There is a somewhat glamorous side to being an expat, I agree. You'll get to live in a new city, maybe even in a big house, which is always exciting. We had the chance to travel extensively around the US, something I will always be very thankful for. And we have met great people from all over the world. All VERY positive experiences that I would never want to miss.
BUT there is also a different side to it. One that you would probably not find in my photos because one tends to capture positive memories rather than negative. The feeling of isolation. Being homesick. Living in a place that you would rather not live in if you could choose. Dealing with things like scorpions in your house. The need for pest control around your house and the question whether it is safe for your children to do that. Tornadoes. The weather radio going off four times in one hour and your children screaming like crazy whenever they hear it. No family to help you when you are sick. Never getting a break.
I'm not saying that expat life makes me unhappy, but I think it's important to talk about both sides, the positive and the negative because as with everything in life there are two sides to it! I also believe that you need both and probably the negative moments in expat life even more, in order to grow and appreciate the good one's.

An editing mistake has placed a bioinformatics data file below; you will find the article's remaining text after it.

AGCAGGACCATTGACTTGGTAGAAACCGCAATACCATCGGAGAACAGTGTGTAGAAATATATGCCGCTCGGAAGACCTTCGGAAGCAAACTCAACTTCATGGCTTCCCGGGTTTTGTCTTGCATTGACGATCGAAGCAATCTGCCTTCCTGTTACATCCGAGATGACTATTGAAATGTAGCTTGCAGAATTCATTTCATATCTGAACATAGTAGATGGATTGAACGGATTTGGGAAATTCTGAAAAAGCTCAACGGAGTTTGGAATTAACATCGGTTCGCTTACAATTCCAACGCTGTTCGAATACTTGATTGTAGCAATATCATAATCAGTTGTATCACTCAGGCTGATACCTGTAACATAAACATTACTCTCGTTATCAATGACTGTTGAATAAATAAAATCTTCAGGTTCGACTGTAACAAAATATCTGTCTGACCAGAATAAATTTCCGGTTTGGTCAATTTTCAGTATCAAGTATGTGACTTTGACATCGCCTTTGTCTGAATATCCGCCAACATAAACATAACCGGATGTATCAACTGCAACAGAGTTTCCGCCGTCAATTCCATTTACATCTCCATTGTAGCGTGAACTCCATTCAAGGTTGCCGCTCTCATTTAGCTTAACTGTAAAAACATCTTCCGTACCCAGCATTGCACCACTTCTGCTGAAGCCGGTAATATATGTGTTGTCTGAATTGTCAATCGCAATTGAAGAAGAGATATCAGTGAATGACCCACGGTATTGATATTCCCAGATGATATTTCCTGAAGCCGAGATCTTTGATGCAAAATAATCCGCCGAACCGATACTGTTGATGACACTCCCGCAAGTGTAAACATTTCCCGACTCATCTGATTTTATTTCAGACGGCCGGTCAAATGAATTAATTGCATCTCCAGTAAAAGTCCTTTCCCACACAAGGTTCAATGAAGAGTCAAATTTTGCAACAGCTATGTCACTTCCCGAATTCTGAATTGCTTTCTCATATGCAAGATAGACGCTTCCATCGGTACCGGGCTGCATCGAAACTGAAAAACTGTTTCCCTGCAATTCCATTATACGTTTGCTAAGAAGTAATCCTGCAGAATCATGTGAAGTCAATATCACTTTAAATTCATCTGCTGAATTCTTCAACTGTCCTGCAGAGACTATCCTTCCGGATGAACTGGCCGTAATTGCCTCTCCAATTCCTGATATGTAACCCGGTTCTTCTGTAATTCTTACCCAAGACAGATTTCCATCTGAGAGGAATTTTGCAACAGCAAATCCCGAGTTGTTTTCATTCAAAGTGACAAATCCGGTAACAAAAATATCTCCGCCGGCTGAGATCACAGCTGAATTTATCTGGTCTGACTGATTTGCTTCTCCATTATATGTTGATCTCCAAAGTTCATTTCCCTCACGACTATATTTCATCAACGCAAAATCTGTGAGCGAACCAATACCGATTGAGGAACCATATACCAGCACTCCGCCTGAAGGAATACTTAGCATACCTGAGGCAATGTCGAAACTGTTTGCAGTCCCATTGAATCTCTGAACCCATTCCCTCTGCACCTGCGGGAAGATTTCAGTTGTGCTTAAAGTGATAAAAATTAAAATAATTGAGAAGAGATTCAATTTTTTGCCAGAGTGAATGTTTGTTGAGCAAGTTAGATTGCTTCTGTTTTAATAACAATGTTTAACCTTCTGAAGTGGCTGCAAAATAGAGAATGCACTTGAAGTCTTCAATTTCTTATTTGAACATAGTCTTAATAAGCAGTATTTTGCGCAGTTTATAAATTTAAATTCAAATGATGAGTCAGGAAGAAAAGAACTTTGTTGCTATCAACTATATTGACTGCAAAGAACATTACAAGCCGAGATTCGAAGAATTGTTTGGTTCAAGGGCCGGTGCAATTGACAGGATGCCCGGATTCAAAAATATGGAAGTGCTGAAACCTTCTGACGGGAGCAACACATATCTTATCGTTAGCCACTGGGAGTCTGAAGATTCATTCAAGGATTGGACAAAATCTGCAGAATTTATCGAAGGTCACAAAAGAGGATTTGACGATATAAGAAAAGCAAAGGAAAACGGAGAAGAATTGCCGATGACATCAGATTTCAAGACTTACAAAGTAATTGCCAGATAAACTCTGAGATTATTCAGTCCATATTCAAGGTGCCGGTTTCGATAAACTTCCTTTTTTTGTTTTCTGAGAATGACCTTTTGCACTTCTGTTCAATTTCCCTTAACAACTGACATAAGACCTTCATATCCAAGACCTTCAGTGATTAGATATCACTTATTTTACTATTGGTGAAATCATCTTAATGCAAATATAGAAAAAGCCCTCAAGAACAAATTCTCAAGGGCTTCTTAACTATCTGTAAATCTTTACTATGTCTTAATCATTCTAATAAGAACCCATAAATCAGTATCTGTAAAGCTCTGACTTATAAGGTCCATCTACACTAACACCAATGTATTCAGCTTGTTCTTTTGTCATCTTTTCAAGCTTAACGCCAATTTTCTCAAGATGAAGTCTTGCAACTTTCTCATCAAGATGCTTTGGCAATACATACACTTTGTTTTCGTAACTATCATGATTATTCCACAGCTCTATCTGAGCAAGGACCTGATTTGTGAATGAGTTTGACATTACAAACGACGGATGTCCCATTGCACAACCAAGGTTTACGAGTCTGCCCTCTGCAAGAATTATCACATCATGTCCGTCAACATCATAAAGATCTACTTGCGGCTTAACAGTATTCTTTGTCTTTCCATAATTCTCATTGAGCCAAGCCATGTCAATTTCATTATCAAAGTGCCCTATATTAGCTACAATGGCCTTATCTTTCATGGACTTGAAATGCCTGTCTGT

I'll leave you with a quote, which I have read on one of my favorite blogs - A Cup of Jo - the other day. I couldn't agree more.
"I actually attack the concept of happiness. The idea that—I don't mind people being happy—but the idea that everything we do is part of the pursuit of happiness seems to me a really dangerous idea and has led to a contemporary disease in Western society, which is fear of sadness. It's a really odd thing that we're now seeing people saying "write down three things that made you happy today before you go to sleep" and "cheer up" and "happiness is our birthright" and so on. We're kind of teaching our kids that happiness is the default position. It's rubbish. Wholeness is what we ought to be striving for and part of that is sadness, disappointment, frustration, failure; all of those things which make us who we are. Happiness and victory and fulfillment are nice little things that also happen to us, but they don't teach us much. Everyone says we grow through pain and then as soon as they experience pain they say, "Quick! Move on! Cheer up!" I'd like just for a year to have a moratorium on the word "happiness" and to replace it with the word "wholeness." Ask yourself, "Is this contributing to my wholeness?" and if you're having a bad day, it is."
—Hugh MacKay, author of The Good Life